Four Members or more
Most charities which are CLGs, have four or more members. The charity must diligently review whether there any individual (s) exercise indirect or direct voting rights or control over the charity. Check your Constitution and any other legal agreements in place to clarify membership). If any individual, other than a member or a senior managing official exercises control, they need to be recorded as a “Beneficial Owner”. The charity may not be able to identify a beneficial owner (having checked the Constitution and other agreements), because there are four or more members or control and voting rights are not exercised by other individuals.
In the majority of instances however, CLGs need to file prescribed information on their “Senior Managing Officials” on the Central Register of Beneficial Ownership and on an Internal Register of Beneficial Ownership.
A Senior Managing Official includes the Directors and the Chief Executive Officer.
Details to be filed on the Central Register
The prescribed information required for each Managing Official:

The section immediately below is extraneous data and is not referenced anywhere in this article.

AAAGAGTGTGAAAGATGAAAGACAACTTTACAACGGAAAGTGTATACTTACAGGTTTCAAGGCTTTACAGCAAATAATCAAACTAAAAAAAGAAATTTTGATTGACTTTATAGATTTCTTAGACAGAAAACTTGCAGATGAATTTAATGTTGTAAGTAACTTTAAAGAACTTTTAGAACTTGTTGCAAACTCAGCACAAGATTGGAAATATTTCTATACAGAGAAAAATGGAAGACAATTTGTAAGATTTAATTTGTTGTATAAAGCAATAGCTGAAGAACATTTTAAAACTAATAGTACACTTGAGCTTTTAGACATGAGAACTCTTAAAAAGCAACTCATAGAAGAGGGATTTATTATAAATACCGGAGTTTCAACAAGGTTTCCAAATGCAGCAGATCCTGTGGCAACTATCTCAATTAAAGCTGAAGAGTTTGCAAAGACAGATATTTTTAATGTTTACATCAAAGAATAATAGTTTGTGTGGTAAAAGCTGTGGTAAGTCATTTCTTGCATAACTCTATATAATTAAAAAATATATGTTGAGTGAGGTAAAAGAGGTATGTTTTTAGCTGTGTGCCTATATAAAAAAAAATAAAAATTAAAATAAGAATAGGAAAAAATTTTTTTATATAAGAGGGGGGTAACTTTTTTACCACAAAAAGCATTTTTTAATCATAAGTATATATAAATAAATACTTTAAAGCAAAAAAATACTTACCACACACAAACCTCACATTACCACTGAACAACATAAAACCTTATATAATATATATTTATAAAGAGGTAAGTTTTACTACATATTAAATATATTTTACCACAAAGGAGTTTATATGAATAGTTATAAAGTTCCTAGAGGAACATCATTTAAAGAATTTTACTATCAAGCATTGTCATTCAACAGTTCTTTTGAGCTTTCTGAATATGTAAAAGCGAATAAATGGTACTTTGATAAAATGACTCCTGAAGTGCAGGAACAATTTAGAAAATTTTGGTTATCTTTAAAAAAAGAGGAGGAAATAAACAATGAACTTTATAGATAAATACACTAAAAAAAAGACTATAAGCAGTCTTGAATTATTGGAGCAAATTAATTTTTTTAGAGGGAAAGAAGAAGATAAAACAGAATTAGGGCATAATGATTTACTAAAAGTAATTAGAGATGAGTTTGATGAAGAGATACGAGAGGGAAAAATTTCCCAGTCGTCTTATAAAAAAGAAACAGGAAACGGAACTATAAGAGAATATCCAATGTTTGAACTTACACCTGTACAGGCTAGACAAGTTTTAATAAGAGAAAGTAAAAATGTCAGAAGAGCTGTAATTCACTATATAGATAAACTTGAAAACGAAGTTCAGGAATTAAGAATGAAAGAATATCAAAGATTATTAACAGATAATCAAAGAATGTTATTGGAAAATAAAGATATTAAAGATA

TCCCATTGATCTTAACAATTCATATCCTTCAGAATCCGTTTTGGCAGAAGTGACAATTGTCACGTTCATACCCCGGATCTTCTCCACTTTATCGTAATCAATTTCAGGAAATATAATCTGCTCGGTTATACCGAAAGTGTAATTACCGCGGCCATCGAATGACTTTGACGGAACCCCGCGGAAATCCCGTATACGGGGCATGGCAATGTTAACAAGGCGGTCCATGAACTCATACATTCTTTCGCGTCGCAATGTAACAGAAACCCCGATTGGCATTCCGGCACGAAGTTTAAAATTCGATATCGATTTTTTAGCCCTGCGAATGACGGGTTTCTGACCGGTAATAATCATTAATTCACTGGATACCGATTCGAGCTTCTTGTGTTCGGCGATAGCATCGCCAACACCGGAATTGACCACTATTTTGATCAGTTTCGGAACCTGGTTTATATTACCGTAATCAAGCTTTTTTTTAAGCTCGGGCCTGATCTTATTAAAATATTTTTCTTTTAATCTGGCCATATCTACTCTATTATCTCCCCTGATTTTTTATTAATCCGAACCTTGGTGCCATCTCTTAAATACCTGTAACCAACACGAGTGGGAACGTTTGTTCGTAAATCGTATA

Nationality Date of Birth
Nature and extent of the Interest held or control exercised (an opportunity to record the charitable status of the CLG)
Date the individual was added to the Register
Date of cessation on the Register
PPS number entered in the RBO portal must match the name as registered on their PPSN with the Department of Employment and Social Protection. The information is not verified against the Revenue Commissioners records. For example: “Paddy” might be recorded with DEASP as "Pat", Patrick” etc
You can ring DEASP at 1890 927 999 to check the exact name you're registered with DEASP (for PPSN)
In the unlikely event a Managing Official does not have a PPS number, they are required to complete a BEN2 Form (to verify their identity) which must be legally authenticated. Further information on BEN2 is here.
Maintain up-to-date details on the Central Register
It’s critical to keep the information up-to-date. Any changes to the Beneficial Owners must be recorded on the Central Register and also on the charity’s Internal Register of Beneficial Ownership.
Penalties for non-compliance